Mr Sargent: The key dialogue we have with the department is the tool that we use quite often—the dialogue. So we are engaging specifically as the document is being created by the department, before it gets made public. Once it gets made public there is not a lot of opportunity for doing that. In addition to that the NAO is obviously then taking a view on the quality of impact assessments, etcetera. But we have a very strong opinion when we are dealing with departments as to what we think about the numbers, the quality of what they have done and that is generally the way we engage.

  Q031.  Judy Mallaber: So you are saying that it is up to the NAO but certainly if you are sat on a Committee it is quite hard to look at an impact assessment and to really know whether it is right or it is not right or it is going to turn out to have been inaccurate.

  Mr Sargent: With any significant impact assessment we will have a strong dialogue with that department and if we felt it was inappropriate and no good we would certainly challenge them and use our internal processes.

  Q032.  Judy Mallaber: Following Lorely's line of questioning, is there any mechanism for reviewing assessments in their implementation to see whether they turn out to have been correct? If so, what is that mechanism and what is your role, if any, in relation to that?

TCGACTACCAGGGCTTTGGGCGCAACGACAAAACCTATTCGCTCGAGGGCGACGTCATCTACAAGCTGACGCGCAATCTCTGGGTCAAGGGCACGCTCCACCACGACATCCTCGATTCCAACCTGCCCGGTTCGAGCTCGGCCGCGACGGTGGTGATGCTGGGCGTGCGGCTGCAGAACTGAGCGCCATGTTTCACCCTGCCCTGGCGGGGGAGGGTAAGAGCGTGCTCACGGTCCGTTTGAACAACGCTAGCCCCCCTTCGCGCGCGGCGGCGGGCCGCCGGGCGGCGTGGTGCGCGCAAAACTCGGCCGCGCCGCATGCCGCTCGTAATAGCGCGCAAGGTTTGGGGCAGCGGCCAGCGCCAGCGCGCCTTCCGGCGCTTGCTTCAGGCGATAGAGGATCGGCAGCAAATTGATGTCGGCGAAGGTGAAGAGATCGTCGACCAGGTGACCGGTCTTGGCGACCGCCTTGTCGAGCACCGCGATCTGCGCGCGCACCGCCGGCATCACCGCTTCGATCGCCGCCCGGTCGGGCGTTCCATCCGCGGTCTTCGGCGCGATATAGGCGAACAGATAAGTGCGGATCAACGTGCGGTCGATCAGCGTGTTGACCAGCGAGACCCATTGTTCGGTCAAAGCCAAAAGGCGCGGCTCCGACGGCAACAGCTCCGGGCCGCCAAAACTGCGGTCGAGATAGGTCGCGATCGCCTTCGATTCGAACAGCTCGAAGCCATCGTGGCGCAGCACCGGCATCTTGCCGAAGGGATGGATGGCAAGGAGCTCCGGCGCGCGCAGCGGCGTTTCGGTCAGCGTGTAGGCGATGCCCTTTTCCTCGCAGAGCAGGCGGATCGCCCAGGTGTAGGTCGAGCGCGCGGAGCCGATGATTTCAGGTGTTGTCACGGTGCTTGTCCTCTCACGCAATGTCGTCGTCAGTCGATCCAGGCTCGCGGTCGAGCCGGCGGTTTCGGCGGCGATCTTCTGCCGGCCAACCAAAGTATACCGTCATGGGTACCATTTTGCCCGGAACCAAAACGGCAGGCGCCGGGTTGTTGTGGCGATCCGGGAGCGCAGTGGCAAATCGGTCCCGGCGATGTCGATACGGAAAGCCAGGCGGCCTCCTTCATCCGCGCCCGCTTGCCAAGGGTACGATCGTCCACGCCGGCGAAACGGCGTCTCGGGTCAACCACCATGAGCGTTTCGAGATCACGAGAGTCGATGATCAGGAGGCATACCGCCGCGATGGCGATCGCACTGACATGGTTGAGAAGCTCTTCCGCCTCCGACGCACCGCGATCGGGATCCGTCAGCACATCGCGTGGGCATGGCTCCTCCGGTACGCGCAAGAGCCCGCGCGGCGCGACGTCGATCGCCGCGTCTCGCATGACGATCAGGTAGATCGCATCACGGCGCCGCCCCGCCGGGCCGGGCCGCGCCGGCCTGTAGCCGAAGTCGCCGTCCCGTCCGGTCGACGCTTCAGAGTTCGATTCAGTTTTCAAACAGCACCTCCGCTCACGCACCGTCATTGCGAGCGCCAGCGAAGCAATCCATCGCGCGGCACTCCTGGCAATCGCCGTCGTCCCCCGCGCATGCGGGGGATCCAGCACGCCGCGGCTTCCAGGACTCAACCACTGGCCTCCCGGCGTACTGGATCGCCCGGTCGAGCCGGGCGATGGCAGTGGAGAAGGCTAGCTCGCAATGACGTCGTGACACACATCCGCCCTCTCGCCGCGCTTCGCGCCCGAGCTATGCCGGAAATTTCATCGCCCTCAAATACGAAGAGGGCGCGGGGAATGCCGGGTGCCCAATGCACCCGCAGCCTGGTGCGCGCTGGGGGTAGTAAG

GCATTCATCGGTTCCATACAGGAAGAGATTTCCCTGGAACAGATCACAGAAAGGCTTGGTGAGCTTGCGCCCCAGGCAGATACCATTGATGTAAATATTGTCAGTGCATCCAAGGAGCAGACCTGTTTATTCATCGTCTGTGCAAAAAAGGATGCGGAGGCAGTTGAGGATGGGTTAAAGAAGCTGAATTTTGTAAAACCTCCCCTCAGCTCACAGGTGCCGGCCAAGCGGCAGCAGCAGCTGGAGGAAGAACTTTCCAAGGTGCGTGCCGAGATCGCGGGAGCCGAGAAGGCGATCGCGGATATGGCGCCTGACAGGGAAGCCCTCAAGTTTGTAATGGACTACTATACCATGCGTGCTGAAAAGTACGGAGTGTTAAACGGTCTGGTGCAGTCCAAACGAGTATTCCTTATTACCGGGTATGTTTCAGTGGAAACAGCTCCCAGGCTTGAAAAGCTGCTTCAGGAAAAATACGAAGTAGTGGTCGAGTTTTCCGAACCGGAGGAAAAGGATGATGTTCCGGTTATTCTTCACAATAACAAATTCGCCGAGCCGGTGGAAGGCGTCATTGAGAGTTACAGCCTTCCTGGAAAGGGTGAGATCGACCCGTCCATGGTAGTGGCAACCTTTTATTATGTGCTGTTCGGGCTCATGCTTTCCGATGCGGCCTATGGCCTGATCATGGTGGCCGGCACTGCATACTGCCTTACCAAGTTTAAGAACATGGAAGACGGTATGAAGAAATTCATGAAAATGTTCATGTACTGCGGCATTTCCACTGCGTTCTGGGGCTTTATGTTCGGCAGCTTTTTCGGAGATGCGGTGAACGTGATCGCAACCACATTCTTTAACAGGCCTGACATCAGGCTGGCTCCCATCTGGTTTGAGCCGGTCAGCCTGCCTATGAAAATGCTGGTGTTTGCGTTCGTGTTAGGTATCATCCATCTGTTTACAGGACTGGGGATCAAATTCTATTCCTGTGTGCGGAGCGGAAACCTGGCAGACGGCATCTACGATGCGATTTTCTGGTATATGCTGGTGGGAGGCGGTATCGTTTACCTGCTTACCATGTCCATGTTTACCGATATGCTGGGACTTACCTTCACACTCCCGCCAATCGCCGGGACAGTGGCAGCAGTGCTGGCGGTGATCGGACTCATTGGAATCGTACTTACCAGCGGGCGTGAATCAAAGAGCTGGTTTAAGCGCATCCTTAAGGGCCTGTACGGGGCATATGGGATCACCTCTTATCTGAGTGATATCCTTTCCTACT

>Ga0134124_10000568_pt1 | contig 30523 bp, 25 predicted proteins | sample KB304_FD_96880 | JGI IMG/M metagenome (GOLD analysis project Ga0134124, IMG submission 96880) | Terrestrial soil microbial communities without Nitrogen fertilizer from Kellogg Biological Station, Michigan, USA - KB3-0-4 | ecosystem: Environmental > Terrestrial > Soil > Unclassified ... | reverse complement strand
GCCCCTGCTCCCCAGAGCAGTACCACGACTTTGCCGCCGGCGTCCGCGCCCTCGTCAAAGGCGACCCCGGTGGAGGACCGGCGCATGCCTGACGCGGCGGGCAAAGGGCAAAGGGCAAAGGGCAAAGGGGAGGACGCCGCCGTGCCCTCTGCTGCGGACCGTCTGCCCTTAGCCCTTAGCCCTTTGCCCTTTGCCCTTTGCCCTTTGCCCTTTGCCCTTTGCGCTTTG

Mr Kohli: The new impact assessment format has a question in it which says when will the policy be reviewed to establish the actual costs and benefits and the achievement of the desired effects. So departments for the first time are required to say publicly the date on which that will happen. This format has not been in place very long so we have not yet reached any of those dates, but as we do so we would expect both the BRE within government, the department themselves and the stakeholders affected by regulation to effectively hold a department's feet to the fire.

  Q033.  Judy Mallaber: And you would have a role in making sure that that has happened and that it is an adequate assessment of the implementation?

  Mr Kohli: I think it is fair to say that we would have a role; I do not think it is fair to say that we would have the only role. We see this as a partnership between all the people who are affected by the regulation and responsible for delivering better regulation.

  Q034.  Judy Mallaber: So there is no one overall place that you would say has that responsibility because the difficulty is often that analysis falls between a number of different stools and everyone one is expecting everyone else to report what has happened.